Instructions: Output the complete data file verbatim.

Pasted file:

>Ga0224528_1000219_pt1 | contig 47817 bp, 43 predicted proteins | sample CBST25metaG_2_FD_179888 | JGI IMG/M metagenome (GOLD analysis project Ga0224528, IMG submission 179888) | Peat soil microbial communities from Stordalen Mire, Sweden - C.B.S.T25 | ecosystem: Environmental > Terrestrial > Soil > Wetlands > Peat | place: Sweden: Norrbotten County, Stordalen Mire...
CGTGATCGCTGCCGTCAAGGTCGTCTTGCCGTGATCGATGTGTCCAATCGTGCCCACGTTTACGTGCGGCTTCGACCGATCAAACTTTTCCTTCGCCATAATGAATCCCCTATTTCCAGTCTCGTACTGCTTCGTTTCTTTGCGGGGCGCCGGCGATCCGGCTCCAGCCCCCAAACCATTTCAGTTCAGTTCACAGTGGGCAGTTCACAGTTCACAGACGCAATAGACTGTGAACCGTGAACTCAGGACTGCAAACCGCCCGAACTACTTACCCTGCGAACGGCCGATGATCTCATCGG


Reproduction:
>Ga0224528_1000219_pt1 | contig 47817 bp, 43 predicted proteins | sample CBST25metaG_2_FD_179888 | JGI IMG/M metagenome (GOLD analysis project Ga0224528, IMG submission 179888) | Peat soil microbial communities from Stordalen Mire, Sweden - C.B.S.T25 | ecosystem: Environmental > Terrestrial > Soil > Wetlands > Peat | place: Sweden: Norrbotten County, Stordalen Mire...
CGTGATCGCTGCCGTCAAGGTCGTCTTGCCGTGATCGATGTGTCCAATCGTGCCCACGTTTACGTGCGGCTTCGACCGATCAAACTTTTCCTTCGCCATAATGAATCCCCTATTTCCAGTCTCGTACTGCTTCGTTTCTTTGCGGGGCGCCGGCGATCCGGCTCCAGCCCCCAAACCATTTCAGTTCAGTTCACAGTGGGCAGTTCACAGTTCACAGACGCAATAGACTGTGAACCGTGAACTCAGGACTGCAAACCGCCCGAACTACTTACCCTGCGAACGGCCGATGATCTCATCGG